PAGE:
Earth Day 2024: Planet vs. Plastics

Earth Day 2024 is coming up on April 22, and this year’s theme is “Planet vs Plastics.”

Plastic Facts – Did you know?

  • The synthetic plastic was Bakelite made in 1906 by Leo Baekland in Belgium.
  • Plastics are made from naptha, a product of fossil fuels.
  • The numbers on the bottom of some plastics indicate the type of polymer they are made from.  You need to check with your local municipality to know which polymers (numbers) they accept for recycling – just because it has a number doesn’t mean they will take it!
  • Cigarettes contain a plastic filter and do not biodegrade.

    The most common type of trash collected during beach cleanups worldwide are cigarette butts (ICC, 2023).  Cigarettes contain a plastic filter that does not biodegrade, so it is important that the end up in the trash can and not out in nature!

  • Every day, Americans use more than 100 million disposable forks, knives, and spoons (National Geographic, 2019).
  • The average life span of a plastic bag is 12 minutes (New York State, 2017).
  • Over half of clothing items are made of plastic-based materials.  We own 60% more clothes than we did 15 years ago, but only wear each item half as much as we used to (McKinsey, 2016).
  • Plastics have been found in a wide range of marine animals, including sea turtles, sea birds, fish, and whales.
  • A blue whale may ingest 10 million pieces of microplastics daily by consuming krill that ate the plastic.  This is up to 92 pounds of microplastics in a single day! (Kahane-Rapport et al., 2022).

We need to reduce our production and consumption of plastic for the health of our earth, marine life, and humans! 

What can we do to reduce plastic in our ecosystems?

Plastics break into smaller pieces when exposed to the sun, wind, and waves. At sea, these smaller pieces can get covered in algae and easily ingested by wildlife who mistake them for food.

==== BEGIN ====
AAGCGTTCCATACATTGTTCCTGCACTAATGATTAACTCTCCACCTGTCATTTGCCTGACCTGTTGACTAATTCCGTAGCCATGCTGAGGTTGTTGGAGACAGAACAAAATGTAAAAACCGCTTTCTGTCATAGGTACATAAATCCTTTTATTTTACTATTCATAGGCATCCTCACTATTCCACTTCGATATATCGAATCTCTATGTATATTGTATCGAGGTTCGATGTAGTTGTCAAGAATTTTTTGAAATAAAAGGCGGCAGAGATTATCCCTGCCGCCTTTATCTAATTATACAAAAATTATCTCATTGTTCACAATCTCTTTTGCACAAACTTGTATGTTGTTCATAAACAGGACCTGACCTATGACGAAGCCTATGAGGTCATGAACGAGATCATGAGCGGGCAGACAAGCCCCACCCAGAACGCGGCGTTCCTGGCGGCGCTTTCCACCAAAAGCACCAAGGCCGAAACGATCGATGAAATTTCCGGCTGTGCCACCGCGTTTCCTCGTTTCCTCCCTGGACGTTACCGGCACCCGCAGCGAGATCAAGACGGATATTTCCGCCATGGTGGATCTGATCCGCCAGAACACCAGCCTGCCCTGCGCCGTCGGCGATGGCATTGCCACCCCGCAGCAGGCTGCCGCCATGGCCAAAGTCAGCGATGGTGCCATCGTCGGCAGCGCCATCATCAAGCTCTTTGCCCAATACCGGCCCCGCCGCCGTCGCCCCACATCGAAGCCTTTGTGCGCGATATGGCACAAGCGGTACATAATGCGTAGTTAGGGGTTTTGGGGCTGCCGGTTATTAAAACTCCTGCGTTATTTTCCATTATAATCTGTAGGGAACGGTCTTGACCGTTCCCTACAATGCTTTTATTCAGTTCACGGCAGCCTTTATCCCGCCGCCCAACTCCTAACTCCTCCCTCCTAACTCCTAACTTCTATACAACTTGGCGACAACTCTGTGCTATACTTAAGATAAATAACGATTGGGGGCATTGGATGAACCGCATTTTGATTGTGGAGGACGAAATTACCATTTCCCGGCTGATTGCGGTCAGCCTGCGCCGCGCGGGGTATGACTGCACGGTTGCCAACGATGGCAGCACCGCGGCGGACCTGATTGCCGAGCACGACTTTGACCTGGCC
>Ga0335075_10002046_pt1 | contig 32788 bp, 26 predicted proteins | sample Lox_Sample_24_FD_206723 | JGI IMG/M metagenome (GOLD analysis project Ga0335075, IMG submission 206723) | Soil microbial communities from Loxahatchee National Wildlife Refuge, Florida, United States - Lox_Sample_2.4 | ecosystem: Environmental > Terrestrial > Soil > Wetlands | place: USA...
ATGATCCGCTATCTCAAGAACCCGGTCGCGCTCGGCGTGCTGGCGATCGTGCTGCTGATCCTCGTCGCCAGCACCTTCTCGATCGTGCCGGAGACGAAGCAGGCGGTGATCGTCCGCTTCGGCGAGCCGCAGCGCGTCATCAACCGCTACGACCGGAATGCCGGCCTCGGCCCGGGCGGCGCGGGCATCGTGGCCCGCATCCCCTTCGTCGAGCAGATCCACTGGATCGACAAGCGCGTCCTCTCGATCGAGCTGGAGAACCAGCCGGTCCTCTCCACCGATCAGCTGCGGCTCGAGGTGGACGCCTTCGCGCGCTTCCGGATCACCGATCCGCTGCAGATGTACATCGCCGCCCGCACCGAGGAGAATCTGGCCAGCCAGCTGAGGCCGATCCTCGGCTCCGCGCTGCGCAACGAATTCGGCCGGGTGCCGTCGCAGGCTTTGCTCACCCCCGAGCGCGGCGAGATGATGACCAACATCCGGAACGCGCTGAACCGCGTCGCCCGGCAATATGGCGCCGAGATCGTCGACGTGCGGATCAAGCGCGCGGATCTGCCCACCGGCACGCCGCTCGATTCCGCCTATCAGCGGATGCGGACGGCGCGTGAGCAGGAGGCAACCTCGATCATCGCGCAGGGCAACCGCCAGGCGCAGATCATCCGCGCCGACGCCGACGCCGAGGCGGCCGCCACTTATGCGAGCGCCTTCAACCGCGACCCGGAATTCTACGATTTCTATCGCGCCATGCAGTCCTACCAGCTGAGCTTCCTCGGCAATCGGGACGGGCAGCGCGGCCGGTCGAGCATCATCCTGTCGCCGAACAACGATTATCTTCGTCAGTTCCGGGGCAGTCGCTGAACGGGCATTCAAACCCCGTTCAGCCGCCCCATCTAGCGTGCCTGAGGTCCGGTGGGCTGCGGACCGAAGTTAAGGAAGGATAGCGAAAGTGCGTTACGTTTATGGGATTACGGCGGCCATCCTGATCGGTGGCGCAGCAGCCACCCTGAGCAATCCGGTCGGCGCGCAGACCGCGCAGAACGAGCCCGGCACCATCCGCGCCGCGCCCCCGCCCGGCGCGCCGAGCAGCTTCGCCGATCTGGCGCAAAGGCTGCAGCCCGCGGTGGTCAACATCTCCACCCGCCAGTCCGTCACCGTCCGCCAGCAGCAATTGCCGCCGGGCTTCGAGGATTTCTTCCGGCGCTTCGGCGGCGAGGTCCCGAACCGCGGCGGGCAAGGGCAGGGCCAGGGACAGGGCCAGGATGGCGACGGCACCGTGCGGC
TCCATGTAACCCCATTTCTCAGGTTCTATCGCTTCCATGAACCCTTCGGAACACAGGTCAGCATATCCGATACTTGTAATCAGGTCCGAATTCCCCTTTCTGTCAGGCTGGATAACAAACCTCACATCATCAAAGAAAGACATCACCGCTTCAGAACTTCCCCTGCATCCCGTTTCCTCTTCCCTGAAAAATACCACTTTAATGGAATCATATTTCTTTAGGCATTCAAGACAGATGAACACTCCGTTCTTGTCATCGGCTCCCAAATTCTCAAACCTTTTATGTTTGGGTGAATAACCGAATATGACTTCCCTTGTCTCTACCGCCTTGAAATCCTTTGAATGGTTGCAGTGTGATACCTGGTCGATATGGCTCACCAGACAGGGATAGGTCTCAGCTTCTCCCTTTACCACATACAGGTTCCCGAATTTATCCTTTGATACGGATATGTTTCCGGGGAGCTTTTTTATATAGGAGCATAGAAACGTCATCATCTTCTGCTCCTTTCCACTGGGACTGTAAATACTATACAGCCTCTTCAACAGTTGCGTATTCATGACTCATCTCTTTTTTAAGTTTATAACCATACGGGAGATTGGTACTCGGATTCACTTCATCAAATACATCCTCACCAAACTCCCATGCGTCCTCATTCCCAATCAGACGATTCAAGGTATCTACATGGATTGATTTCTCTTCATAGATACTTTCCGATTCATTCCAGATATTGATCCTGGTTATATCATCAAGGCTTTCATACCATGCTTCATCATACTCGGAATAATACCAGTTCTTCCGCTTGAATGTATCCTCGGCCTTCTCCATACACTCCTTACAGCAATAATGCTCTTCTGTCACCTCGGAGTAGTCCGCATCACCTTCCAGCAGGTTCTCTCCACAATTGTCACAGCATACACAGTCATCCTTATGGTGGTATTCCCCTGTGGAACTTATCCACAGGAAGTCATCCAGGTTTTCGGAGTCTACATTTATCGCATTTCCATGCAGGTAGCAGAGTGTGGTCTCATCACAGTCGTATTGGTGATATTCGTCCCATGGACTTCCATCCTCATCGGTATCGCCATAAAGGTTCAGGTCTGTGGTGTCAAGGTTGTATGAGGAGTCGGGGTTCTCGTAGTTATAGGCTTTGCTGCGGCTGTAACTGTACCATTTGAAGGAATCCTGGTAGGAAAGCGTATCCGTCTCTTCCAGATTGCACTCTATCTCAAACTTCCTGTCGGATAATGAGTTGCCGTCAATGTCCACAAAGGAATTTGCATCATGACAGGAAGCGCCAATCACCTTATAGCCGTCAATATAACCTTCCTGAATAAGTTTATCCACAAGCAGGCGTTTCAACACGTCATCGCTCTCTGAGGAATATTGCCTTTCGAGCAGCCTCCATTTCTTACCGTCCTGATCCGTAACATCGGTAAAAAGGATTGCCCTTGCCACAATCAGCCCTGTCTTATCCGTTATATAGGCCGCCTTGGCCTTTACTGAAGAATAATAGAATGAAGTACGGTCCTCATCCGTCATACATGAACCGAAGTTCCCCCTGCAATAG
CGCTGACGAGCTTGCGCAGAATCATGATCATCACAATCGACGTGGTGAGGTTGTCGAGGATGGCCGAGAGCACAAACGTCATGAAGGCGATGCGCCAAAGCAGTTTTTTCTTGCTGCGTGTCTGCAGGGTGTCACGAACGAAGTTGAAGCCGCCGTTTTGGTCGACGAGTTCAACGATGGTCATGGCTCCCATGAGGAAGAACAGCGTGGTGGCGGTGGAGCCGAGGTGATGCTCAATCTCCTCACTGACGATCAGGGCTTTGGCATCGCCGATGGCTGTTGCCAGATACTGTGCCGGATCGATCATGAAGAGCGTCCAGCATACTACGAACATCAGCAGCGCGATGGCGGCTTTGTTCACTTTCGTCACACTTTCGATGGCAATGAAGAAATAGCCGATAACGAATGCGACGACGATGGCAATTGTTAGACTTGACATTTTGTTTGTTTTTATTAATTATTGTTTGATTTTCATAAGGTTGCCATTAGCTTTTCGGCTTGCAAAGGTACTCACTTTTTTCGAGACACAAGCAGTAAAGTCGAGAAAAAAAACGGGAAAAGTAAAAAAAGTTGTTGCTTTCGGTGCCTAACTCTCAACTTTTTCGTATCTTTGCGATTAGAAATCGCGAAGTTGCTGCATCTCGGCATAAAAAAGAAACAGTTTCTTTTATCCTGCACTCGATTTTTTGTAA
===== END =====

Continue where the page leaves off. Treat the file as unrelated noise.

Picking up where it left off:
• Always take trash with you and dispose of it properly (in a trash bin, preferably with a lid so it cannot blow out!)
  • Pick up trash that you see on the beaches, or anywhere outdoors.
  • Remember to bring your reuseable water bottle, cutlery, and shopping bags with you so that you don’t have a need for single-use plastics.
  • Support local companies and restaurants that use sustainable products rather than single-use plastics.
  • Choose clothing made of natural materials such as cotton, buy and donate second-hand clothing to keep it out of the landfill, and avoid “fast fashion” – clothing that you plan to only wear a few times.
  • Learn your local recycling regulations and make sure you are not putting items that cannot be recycled in the bin (if you live in Volusia or Flagler Counties, you can find this information in my previous blog, Talk Trash and Take Action).


This Earth Day, choose to take on a few new personal practices to reduce your plastic use.  You can also find many groups organizing beach cleanups, or organize your own cleanup with your friends, family, or community wherever you live. 


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Posted: April 15, 2024

Category: Coasts & Marine, Conservation, Natural Resources, UF/IFAS Extension, Water
Tags: Beach, Earth Day, Marine Debris, Plastic Pollution, Plastics, Sea Grant, Sustainability

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